Please note, only one application per act will be accepted. Please do not follow up your application with multiple emails checking on progress or making amendments to your application. This clogs the Inbox and makes your name memorable for all the wrong reasons. The info you need post-application will be in the auto-reply. Please read it.

We do pay a fee, but this is only small. Overseas poets, in particular, should note that we are unable to provide travel expenses. Guest tickets are also beyond our power. Booked performers will receive a ticket for themselves as well as a camping pitch backstage of the Poetry&Words tent.

This year’s festival runs from June 24th– 28th 2020. We require artists to be on site from the Thursday afternoon until the end of their last set.  Be sure of your availability.

To find out more about the festival go to:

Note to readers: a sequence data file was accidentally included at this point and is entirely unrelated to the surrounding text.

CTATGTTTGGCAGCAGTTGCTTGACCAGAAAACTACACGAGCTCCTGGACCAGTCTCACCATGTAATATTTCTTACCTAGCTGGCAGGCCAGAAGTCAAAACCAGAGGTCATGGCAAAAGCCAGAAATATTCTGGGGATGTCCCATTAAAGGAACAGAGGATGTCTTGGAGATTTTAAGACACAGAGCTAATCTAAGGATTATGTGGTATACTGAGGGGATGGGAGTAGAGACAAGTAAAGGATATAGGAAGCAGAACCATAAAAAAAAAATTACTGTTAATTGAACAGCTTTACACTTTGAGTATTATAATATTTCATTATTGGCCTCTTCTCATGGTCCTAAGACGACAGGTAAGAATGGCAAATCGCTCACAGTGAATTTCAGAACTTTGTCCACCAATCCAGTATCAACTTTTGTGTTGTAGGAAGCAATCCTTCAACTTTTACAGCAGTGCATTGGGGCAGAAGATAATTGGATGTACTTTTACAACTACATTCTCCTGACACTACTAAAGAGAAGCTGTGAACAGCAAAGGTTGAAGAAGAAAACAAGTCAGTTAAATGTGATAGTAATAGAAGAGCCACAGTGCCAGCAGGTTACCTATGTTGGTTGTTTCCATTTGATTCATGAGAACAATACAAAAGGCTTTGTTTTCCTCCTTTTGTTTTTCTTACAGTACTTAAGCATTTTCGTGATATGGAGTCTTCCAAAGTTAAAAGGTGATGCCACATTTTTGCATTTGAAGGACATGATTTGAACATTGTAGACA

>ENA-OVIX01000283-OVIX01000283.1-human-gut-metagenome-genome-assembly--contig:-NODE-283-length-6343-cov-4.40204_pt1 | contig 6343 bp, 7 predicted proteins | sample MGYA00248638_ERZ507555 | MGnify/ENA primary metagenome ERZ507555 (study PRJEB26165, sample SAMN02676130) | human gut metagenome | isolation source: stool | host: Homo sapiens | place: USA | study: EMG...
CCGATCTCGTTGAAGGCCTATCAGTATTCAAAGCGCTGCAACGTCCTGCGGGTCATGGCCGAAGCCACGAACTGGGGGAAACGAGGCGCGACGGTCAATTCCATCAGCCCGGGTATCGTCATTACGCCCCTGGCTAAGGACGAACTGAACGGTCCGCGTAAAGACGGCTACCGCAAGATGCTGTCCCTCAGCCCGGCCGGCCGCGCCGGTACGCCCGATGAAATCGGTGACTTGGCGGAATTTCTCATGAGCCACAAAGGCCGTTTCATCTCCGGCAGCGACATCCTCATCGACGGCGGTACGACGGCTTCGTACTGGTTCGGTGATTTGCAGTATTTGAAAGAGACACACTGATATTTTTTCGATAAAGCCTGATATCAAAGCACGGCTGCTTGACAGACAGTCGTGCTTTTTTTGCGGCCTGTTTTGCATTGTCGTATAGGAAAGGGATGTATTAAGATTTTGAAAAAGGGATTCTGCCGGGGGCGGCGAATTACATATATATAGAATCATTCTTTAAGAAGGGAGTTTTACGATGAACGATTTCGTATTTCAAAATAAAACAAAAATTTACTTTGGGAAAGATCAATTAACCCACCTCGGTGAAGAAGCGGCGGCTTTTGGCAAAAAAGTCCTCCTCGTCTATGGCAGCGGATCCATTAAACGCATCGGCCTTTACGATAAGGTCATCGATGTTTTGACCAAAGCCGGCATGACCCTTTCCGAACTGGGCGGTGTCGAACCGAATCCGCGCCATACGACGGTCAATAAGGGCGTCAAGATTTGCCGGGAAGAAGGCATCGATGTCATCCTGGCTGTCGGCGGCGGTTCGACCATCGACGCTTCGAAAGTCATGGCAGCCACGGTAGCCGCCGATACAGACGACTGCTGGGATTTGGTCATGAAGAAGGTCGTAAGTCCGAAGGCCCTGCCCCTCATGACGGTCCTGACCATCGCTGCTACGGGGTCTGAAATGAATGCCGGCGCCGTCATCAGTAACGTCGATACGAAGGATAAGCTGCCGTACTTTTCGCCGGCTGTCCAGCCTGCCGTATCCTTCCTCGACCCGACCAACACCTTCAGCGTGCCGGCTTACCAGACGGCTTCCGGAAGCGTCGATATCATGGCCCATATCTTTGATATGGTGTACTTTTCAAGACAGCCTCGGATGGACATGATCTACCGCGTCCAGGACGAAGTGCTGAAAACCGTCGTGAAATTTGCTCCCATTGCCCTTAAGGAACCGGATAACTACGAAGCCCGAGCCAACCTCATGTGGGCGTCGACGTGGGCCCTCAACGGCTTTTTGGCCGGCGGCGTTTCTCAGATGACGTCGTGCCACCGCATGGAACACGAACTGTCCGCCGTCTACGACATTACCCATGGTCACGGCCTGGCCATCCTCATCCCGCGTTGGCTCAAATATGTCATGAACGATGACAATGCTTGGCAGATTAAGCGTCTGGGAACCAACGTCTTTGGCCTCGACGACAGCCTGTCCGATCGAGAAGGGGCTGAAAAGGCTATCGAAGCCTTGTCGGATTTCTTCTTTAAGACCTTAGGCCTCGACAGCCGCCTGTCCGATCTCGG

https://www.glastonburyfestivals.co.uk/

The deadline for applications is, strictly, 5pm (GMT) on Friday 20th March 2020.  We regret that we cannot view any applications received after this time, so please make a note of this. Don’t miss your chance!

We hope you’ll understand that, given the frankly fantastical volume of applications we receive every year, we are not physically able to respond to requests for feedback or advice, or to let every applicant know how they’ve done. Successful artists should hear back from us by two months after the deadline at the latest.

Good luck. Now, get cracking!

 

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Introducing: Liv Torc

Liv Torc Pic 6 by Kieren Sibley (c)
Performing for the first time with us is Liv Torc, 14:05-14:30 Friday; hosting open mic 13:00-14:00 Saturday . If she’s new to you/ you’d like a reminder, read on:

In her own words:

“Liv Torc is a razor blade skating performance poet, who plunges the vast caverns and dormant volcanoes of the human condition, armed with a box of matches and a sense of lyrical wonder. A Radio 4 Slam Winner, a former Bard of Exeter and current co-host of The Hip Yak Poetry Shack. Liv also runs the mental health and poetry night The Rainbow Fish Speak Easy in Yeovil and produces and hosts the hugely successful Hip Yak Poetry Stage at WOMAD festival. She is also the brains and brawn behind the Hip Yak Poetry School, an ACE funded project aimed at supporting the South West spoken word poetry scene.